For the political class, poverty is commonly seen as a problemof law and order - a matter of how to deal with individuals, suchas unemployed youths, who fall foul of the law. But treatingpoverty as a criminal problem obscures the social roots ofinequality, which lie in the combination of a consumerist lifephilosophy propagated and instilled by a consumer-oriented economy,on the one hand, and the rapid shrinking of life chances availableto the poor, on the other. In our contemporary, liquid-modernworld, the poor are the collateral damage of a profit-driven,consumer-oriented society - ‘aliens inside' who are deprivedof the rights enjoyed by other members of the social order.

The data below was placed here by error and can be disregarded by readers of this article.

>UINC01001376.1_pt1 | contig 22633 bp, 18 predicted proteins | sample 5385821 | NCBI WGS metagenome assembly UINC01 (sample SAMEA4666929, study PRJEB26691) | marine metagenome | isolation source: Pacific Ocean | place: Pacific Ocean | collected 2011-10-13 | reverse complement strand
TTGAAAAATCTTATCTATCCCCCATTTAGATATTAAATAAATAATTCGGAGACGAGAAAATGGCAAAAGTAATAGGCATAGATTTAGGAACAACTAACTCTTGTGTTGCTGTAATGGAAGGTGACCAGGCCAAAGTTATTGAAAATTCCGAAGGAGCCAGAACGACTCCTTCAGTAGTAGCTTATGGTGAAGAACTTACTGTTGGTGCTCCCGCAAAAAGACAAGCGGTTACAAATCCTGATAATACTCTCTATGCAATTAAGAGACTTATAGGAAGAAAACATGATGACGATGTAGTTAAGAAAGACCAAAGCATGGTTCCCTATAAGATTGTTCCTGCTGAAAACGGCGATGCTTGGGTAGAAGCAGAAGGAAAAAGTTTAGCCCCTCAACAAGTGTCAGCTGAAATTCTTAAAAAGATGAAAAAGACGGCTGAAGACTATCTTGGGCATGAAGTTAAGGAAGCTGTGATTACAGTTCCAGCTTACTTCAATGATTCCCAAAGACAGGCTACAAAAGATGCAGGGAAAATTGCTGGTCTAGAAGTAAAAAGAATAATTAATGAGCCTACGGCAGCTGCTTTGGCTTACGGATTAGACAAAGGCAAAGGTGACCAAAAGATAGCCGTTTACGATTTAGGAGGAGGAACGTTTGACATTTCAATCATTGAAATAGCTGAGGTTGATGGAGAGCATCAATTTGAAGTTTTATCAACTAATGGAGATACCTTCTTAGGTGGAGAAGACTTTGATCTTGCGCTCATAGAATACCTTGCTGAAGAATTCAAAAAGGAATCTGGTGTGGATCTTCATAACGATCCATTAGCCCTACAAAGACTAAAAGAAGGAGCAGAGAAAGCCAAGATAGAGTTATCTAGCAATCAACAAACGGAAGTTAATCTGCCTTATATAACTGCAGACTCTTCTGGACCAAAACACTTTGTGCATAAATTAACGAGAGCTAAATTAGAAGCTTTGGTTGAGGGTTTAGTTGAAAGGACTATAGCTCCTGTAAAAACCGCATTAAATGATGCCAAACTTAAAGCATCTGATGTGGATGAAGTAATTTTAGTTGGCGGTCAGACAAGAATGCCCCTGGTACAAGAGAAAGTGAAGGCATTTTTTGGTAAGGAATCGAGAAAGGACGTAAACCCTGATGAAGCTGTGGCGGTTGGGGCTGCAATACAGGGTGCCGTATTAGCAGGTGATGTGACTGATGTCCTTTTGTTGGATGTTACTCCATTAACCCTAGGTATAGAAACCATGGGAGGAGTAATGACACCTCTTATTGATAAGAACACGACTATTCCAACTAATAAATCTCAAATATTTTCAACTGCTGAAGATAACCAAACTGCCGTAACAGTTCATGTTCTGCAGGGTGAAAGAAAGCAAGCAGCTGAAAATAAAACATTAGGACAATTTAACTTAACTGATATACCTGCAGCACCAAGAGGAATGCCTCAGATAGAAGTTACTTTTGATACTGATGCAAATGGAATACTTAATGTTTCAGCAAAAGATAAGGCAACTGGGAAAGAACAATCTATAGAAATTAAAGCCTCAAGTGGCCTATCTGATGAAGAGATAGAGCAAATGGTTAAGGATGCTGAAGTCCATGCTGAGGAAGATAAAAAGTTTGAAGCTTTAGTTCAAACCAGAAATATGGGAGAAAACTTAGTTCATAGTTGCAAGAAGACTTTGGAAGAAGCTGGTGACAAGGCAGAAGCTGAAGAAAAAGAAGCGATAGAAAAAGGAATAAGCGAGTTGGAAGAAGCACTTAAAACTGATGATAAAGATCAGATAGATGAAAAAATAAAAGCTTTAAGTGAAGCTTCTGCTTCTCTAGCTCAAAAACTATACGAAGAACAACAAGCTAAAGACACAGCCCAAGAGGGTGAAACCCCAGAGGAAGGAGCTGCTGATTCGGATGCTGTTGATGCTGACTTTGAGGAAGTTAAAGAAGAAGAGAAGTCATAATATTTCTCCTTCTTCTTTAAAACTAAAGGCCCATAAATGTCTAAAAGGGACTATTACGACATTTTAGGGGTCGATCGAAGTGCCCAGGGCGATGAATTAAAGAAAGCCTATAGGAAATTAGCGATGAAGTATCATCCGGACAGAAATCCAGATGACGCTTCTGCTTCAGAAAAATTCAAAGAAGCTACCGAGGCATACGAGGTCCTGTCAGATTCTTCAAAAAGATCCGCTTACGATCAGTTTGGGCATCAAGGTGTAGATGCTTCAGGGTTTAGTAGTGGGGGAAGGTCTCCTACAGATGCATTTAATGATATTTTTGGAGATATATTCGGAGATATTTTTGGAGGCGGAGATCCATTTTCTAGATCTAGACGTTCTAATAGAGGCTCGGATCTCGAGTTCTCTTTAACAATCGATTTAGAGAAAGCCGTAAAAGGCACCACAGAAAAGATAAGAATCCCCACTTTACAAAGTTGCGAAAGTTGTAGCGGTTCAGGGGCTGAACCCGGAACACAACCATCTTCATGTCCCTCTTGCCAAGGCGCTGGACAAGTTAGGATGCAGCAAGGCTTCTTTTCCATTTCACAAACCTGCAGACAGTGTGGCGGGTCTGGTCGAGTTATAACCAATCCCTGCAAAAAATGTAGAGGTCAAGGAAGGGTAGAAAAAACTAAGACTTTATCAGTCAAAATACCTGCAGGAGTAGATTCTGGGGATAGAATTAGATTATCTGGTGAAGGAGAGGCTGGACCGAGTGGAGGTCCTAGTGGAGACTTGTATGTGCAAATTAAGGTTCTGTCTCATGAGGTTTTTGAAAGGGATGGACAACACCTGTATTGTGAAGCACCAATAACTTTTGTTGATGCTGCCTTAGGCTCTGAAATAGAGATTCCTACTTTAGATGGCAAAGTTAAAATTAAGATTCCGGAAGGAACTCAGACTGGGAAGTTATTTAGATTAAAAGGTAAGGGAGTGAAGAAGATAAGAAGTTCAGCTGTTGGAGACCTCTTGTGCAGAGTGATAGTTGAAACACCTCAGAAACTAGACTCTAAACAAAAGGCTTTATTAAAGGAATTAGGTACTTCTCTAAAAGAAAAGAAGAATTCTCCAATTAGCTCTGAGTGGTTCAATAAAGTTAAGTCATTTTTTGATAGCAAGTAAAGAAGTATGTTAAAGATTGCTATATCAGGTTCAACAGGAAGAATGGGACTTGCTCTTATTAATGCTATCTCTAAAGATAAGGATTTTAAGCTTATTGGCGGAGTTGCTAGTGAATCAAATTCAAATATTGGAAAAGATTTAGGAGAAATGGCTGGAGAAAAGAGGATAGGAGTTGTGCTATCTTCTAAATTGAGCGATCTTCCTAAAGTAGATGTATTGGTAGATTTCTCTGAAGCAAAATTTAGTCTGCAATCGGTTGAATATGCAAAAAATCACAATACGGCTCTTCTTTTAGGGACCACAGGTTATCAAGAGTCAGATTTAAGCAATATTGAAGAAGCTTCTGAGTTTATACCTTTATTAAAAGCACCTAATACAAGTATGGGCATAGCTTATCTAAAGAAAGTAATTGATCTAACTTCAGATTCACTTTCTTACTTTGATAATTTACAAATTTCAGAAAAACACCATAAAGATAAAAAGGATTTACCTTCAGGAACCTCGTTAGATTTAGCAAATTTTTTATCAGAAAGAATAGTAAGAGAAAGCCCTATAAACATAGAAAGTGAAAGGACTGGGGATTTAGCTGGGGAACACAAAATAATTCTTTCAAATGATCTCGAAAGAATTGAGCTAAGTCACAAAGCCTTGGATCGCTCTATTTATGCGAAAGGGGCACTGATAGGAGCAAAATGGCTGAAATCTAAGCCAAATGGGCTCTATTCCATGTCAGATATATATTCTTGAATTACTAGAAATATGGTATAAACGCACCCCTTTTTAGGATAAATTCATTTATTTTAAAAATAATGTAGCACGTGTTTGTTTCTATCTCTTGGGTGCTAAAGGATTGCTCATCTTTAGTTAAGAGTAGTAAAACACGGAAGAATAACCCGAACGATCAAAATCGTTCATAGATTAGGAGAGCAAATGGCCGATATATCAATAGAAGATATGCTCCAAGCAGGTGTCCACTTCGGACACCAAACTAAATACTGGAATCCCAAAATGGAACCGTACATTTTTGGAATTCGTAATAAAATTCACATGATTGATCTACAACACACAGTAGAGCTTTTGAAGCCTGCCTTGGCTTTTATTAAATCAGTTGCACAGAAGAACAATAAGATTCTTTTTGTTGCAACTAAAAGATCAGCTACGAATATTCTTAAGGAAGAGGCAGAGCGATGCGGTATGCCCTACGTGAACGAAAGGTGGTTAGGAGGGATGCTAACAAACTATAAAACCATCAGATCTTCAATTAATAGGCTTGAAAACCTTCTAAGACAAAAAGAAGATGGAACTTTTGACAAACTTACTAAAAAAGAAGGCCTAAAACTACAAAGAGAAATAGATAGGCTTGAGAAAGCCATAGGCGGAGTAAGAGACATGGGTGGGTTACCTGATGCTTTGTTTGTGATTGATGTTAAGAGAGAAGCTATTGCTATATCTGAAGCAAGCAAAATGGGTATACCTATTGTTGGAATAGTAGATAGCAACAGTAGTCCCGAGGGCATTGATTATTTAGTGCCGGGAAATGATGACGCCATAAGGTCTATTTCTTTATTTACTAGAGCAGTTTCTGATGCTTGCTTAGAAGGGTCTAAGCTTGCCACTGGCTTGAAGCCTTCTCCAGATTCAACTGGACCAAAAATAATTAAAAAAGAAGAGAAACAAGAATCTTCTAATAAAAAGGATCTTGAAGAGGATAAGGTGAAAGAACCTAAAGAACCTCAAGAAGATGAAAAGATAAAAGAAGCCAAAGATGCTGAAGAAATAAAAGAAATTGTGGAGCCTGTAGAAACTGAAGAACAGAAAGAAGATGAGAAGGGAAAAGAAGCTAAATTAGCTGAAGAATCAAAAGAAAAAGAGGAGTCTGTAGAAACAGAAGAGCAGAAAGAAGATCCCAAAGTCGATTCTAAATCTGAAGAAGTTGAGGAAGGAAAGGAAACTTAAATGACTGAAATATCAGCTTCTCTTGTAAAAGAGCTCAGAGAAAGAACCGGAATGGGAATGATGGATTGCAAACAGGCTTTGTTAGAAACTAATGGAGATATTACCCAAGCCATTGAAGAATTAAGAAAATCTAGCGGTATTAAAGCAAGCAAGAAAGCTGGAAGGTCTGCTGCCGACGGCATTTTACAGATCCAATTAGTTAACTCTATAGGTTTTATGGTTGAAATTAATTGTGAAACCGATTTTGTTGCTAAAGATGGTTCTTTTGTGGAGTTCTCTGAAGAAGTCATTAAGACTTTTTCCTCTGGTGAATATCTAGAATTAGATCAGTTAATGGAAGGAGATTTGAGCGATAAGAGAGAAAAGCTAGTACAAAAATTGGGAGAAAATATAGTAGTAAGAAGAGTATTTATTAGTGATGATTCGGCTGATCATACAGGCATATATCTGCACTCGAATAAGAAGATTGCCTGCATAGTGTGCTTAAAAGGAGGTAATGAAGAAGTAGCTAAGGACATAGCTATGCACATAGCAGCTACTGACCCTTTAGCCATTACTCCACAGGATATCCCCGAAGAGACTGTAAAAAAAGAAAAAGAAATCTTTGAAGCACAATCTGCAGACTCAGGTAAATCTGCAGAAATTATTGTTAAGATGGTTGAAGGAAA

In this new book Zygmunt Bauman - one of the most original andinfluential social thinkers of our time - examines the selectiveaffinity between the growth of social inequality and the rise inthe volume of ‘collateral damage' and considers itsimplications and its costs.
About: The term ‘collateral damage' has recently been added to thevocabulary of military forces to refer to the unintendedconsequences of armed interventions, consequences that areunplanned but nevertheless damaging and often very costly in humanand personal terms.
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